b.  When the Lead official is transitioning to the new Trail, his position should be near the sideline (see Mechanics Manual p. 40,41).  All weekend long I watched officials in transition, meander down the center of the court and then sprint to the sideline.  Unless you are moving to cover a play in the middle of the court, stay near the sideline!

    c.   When coaches are clearly and completely out of the coaches box and on the floor, coaching their teams, start by asking them to stay in the coaches box.  Next time they are clearly and completely out of the coaches box, and you have made an effort to ask them to comply with the rules, issue them a warning.  If that doesn’t work, you should penalize the offending coach with a Class B technical foul per 10-6-2-f-1.  I believe you will find good support from your coordinators for sensibly enforcing this rule.

    d.   Per 9-9-1a and 2a, there is still a 3 second rule in effect.

    e.   I saw quite a few incorrect out of bounds calls made.  If you think you can help your partner with definite information about the play, go help him.

    f.  Finally, the trail official should be visibly counting the 10 seconds a team is permitted to have control of the ball in the back court.  Remember, that count and the shot clock are not always the same.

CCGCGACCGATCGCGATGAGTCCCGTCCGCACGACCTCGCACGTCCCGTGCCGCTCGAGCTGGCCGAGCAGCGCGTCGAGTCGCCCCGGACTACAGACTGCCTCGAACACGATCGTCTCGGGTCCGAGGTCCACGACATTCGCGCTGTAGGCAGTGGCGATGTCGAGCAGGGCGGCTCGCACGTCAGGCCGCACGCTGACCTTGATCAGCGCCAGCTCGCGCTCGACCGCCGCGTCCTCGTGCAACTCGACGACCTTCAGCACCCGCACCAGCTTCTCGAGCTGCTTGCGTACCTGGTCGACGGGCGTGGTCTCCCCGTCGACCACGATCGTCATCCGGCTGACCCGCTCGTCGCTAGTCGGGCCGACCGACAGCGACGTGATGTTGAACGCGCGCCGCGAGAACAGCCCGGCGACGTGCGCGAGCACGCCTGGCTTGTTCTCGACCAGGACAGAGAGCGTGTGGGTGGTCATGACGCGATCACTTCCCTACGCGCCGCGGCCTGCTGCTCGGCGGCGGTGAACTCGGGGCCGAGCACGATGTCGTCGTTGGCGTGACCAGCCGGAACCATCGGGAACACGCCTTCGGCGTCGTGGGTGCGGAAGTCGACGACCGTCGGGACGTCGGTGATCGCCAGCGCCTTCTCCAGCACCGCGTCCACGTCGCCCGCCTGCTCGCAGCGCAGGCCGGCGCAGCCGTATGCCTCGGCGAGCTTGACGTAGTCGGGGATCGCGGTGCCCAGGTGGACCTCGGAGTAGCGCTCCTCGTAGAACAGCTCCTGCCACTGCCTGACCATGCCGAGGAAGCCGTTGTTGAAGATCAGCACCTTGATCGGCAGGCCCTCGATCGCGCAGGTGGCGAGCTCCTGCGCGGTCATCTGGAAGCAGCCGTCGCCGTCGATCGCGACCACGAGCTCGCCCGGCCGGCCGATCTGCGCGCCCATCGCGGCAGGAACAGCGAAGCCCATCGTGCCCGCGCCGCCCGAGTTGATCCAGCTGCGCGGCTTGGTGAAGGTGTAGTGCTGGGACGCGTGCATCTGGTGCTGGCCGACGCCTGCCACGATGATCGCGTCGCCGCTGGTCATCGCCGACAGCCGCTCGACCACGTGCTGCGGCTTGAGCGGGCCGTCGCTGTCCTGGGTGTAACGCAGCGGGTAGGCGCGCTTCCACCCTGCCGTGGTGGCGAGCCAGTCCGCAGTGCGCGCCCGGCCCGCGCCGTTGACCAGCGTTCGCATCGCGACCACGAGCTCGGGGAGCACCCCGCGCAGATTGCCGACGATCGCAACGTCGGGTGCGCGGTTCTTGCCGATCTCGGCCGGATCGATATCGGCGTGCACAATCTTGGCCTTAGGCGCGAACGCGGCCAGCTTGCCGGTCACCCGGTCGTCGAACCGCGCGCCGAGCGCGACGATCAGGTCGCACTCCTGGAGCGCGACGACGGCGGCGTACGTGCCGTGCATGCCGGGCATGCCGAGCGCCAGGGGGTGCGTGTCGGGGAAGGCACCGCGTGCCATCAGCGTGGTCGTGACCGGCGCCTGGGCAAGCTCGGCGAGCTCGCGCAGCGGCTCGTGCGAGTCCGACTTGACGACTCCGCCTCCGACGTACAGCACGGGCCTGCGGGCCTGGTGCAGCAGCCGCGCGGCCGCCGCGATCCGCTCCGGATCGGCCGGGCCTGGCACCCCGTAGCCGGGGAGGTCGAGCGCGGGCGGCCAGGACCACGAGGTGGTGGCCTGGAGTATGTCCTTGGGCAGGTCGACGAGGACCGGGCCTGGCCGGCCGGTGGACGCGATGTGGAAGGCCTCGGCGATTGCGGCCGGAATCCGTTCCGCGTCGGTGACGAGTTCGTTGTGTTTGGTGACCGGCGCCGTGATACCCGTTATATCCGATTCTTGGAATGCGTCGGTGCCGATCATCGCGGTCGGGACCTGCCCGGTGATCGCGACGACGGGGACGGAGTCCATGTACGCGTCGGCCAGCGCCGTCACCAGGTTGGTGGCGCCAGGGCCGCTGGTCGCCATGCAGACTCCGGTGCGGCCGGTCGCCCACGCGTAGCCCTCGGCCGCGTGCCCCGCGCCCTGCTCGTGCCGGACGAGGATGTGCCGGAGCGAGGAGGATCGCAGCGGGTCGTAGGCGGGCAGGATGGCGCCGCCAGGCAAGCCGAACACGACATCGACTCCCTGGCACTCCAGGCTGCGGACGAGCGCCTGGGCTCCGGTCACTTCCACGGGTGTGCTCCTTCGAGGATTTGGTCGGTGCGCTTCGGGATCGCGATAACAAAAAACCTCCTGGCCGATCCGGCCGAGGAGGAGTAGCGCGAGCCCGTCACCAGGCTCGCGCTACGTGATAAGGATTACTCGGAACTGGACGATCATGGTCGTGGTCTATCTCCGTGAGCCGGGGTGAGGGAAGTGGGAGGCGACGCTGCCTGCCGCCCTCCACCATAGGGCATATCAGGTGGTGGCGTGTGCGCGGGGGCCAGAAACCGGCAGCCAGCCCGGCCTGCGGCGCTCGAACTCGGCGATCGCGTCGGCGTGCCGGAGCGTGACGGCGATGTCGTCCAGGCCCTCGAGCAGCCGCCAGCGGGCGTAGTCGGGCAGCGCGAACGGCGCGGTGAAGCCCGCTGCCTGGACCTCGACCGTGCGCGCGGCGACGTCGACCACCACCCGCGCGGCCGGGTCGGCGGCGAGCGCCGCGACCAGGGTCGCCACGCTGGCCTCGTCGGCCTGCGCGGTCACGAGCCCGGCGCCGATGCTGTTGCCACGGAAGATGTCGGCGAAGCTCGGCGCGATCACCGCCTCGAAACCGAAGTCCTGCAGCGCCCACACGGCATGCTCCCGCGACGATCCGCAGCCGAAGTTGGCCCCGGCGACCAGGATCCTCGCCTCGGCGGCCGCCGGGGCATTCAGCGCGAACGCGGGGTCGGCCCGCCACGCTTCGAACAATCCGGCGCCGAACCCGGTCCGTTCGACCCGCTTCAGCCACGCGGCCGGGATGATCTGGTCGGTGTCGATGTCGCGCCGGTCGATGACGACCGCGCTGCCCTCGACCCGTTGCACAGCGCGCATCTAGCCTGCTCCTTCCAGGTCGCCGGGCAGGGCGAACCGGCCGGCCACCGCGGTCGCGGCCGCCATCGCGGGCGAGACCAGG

4.   Book recommendation: A Higher Call by Adam Makos and Harry Alexander.

    Try to stay current with the video bulletins, Art Hyland’s memos and the Officiating Conference Call bulletins, when they are posted.  As always, thanks for your dedication to our game and your willingness to continue to do what you can to improve college basketball officiating.

  • 12/28/2012

    To:  Men's Basketball Officials
    From:  John W. Adams

    New Year’s greetings from Indianapolis.   As I reflect on the first two months of the season, there are a few observations I would like to share with you.

    1.   The Regional Advisors and I have attended and/or evaluated 150+ games to date.  We have filed observations on 300+ different officials.  Very few officials have requested a copy of their evaluations.  To reiterate, if you want to see a copy of your evaluation, send an email to  The cutoff for requesting observations for November and December is January 2, 2013.

    2.   Don’t give up on the concept of Freedom of Movement.  If illegal contact adversely effects a player’s Rhythm, Speed, Balance or Quickness it is a foul and should be called.